Samantha Bee explains how forced arbitration silences victims of sexual misconduct
Believe it or not, former Fox News host Gretchen Carlson sat down for a one-on-one conversation with Samantha Bee, even though the Full Frontal personality and former Daily Show correspondent admittedly “made fun of her for 12 straight years at my previous gig.” But the two found common ground.
Carlson has been aiding lawmakers who are working to end forced arbitration, which she knows all about. Carlson sued the late Roger Ailes for sexual harassment, which led to Ailes losing his post as CEO of Fox News. The matter was settled out of court, and the terms of said settlement prevented Gretchen from going into detail with Bee.
“Can you tell me what happened to you?” Bee asked.
“I can’t tell you any of the details, unfortunately. … And that’s because in society we’ve chosen two ways to resolve sexual harassment cases and they’re both secret,” Carlson replied. “One is settlements where women can never tell you what happened, and the other is forced arbitration, which is also a secret chamber so women can never tell you what happened.”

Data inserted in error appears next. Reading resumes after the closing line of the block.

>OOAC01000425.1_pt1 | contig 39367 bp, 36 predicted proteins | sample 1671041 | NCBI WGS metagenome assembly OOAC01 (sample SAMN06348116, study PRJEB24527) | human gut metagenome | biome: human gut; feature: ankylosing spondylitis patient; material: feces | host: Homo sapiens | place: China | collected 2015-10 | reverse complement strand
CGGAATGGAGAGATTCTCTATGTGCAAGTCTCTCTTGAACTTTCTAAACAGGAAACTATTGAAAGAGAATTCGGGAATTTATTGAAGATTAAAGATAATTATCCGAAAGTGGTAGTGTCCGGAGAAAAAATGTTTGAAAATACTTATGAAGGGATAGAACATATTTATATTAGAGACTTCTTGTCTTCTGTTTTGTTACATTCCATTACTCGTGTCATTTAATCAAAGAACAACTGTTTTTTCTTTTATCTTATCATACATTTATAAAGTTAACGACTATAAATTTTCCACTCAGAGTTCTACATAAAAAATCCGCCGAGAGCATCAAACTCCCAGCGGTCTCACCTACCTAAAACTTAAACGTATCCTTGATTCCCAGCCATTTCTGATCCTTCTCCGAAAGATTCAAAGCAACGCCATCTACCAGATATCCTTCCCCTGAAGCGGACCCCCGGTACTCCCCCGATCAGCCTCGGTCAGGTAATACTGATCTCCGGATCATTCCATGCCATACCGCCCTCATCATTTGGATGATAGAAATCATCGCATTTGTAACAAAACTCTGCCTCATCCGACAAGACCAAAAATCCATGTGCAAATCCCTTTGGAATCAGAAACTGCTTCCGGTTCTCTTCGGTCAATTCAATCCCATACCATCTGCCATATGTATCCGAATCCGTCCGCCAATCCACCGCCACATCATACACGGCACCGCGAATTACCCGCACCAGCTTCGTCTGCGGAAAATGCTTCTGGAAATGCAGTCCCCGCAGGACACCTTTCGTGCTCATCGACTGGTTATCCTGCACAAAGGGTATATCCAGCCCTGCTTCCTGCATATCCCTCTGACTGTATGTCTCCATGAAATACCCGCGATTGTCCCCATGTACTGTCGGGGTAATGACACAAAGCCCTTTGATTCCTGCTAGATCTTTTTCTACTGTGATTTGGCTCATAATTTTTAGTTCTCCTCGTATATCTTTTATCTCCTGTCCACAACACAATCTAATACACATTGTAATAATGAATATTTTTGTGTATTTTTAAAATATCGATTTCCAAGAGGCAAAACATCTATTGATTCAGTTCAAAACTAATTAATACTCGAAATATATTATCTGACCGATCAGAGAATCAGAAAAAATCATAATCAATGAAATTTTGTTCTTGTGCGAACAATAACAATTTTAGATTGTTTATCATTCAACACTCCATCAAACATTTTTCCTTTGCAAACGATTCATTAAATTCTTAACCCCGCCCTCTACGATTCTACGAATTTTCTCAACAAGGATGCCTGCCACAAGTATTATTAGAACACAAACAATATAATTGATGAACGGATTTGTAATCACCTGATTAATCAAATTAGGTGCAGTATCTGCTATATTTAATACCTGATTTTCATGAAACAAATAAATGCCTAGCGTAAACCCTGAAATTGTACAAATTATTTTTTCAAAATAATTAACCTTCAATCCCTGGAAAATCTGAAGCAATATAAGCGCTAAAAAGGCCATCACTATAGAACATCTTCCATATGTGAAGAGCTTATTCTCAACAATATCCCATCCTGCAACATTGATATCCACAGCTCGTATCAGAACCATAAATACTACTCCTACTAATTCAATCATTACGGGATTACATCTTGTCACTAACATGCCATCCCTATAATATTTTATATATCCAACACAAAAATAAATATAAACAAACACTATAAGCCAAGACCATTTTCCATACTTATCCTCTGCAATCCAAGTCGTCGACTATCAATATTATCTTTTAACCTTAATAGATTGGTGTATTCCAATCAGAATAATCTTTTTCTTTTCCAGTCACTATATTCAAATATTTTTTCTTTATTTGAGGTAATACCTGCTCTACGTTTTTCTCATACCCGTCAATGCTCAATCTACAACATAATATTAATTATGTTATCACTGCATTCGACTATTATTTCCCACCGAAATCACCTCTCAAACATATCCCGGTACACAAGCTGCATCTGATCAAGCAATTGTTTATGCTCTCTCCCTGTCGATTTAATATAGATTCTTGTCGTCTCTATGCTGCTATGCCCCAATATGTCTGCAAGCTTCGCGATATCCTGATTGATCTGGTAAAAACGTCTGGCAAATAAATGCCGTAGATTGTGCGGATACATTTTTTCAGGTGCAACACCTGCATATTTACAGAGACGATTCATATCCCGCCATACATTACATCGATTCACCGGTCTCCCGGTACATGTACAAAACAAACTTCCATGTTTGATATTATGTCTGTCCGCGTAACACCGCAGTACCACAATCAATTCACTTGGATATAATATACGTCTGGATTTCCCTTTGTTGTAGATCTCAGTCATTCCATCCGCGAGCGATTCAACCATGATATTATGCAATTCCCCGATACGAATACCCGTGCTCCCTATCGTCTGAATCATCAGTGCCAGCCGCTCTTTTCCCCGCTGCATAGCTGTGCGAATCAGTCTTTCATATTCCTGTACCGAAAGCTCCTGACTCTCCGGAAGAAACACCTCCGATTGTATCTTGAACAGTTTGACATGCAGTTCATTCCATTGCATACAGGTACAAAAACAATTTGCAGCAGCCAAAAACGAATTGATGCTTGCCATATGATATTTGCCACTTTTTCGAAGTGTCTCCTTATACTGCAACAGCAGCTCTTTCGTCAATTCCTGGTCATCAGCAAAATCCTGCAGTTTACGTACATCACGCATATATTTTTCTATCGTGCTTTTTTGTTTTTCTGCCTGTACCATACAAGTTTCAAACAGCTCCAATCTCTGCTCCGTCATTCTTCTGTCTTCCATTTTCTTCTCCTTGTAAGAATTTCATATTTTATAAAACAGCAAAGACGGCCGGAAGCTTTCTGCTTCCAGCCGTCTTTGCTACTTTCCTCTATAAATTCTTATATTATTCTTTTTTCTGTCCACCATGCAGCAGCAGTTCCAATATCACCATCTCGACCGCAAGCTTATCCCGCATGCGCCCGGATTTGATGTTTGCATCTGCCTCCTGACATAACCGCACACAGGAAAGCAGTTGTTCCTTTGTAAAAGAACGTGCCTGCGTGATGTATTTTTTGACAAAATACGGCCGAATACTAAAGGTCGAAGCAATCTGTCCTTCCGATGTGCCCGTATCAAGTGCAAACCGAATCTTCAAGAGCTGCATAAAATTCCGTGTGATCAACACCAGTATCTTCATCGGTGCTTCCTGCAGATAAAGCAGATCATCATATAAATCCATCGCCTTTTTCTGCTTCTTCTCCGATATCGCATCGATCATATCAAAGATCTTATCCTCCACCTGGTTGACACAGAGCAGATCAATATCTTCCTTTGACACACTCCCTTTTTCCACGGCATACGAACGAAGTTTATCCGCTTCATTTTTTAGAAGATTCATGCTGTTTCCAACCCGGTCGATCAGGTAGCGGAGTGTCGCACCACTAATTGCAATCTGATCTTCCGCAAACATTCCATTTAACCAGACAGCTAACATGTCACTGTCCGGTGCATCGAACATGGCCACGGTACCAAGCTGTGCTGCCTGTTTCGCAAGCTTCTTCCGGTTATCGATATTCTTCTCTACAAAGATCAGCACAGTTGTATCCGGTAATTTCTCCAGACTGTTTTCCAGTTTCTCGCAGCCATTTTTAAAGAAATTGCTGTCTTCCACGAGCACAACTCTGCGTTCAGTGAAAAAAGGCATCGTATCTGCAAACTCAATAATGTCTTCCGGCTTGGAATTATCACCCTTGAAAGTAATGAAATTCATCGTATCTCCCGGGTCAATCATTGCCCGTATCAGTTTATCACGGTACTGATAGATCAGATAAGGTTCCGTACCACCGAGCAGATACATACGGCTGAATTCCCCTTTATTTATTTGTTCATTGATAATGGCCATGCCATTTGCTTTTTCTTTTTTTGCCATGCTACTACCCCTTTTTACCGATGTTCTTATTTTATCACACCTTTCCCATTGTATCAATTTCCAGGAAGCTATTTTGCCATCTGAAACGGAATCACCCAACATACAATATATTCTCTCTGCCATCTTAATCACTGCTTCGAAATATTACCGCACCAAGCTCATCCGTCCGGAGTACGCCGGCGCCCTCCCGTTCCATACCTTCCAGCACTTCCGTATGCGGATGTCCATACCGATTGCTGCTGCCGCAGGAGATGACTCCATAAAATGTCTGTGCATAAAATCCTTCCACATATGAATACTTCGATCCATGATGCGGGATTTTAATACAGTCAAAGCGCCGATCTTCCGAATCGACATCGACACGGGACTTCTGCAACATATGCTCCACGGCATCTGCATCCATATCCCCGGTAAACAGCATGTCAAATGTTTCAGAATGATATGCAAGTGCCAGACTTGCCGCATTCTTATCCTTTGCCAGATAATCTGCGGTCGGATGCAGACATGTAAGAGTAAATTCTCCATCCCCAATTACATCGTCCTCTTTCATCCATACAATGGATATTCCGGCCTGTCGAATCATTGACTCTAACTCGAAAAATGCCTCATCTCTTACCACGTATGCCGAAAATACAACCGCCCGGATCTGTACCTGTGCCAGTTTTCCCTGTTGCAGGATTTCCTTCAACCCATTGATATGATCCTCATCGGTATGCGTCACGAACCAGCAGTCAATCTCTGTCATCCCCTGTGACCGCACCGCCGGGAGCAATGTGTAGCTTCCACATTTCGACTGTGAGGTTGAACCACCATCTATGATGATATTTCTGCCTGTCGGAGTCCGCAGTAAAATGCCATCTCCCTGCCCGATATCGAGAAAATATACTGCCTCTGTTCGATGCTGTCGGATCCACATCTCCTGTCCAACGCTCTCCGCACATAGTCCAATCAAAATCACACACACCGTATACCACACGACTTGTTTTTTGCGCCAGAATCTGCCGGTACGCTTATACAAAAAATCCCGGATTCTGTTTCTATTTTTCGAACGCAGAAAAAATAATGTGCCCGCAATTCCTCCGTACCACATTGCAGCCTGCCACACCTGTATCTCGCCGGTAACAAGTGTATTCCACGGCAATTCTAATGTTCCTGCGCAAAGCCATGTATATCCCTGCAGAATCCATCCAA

However, she could say that, “hypothetically, if a woman is being sexually harassed in the workplace and she has an arbitration clause, she’s screwed.”
As Bee explained earlier in the segment, “Forced arbitration literally takes away your legal rights” and “often mandates nondisclosure agreements.”
“Not only does that keep stories from getting out to the public,” she said, “it can also prevent employees from sharing information about mutually feared creepos, and that enabled monsters like Roger Ailes to continue subjecting women to his genitals.”
Carlson remarked, “We’ve been fooling our culture into thinking we had solved this problem since Anita Hill because we don’t hear about these stories, but the reason we don’t hear about these stories is because they’re going to one of two secret chambers.”
She’s currently working to pass a bipartisan bill that would remove arbitration clauses from employee contracts when it comes to cases of sexual harassment, but people can get involved on a local level — or even within their own workplace.
“You can have a voice inside the workplace,” Carlson said. “If there was ever a time to do that, the time is now. Collectively our voice is so much stronger than just one person.”
Watch her interview on Full Frontal above.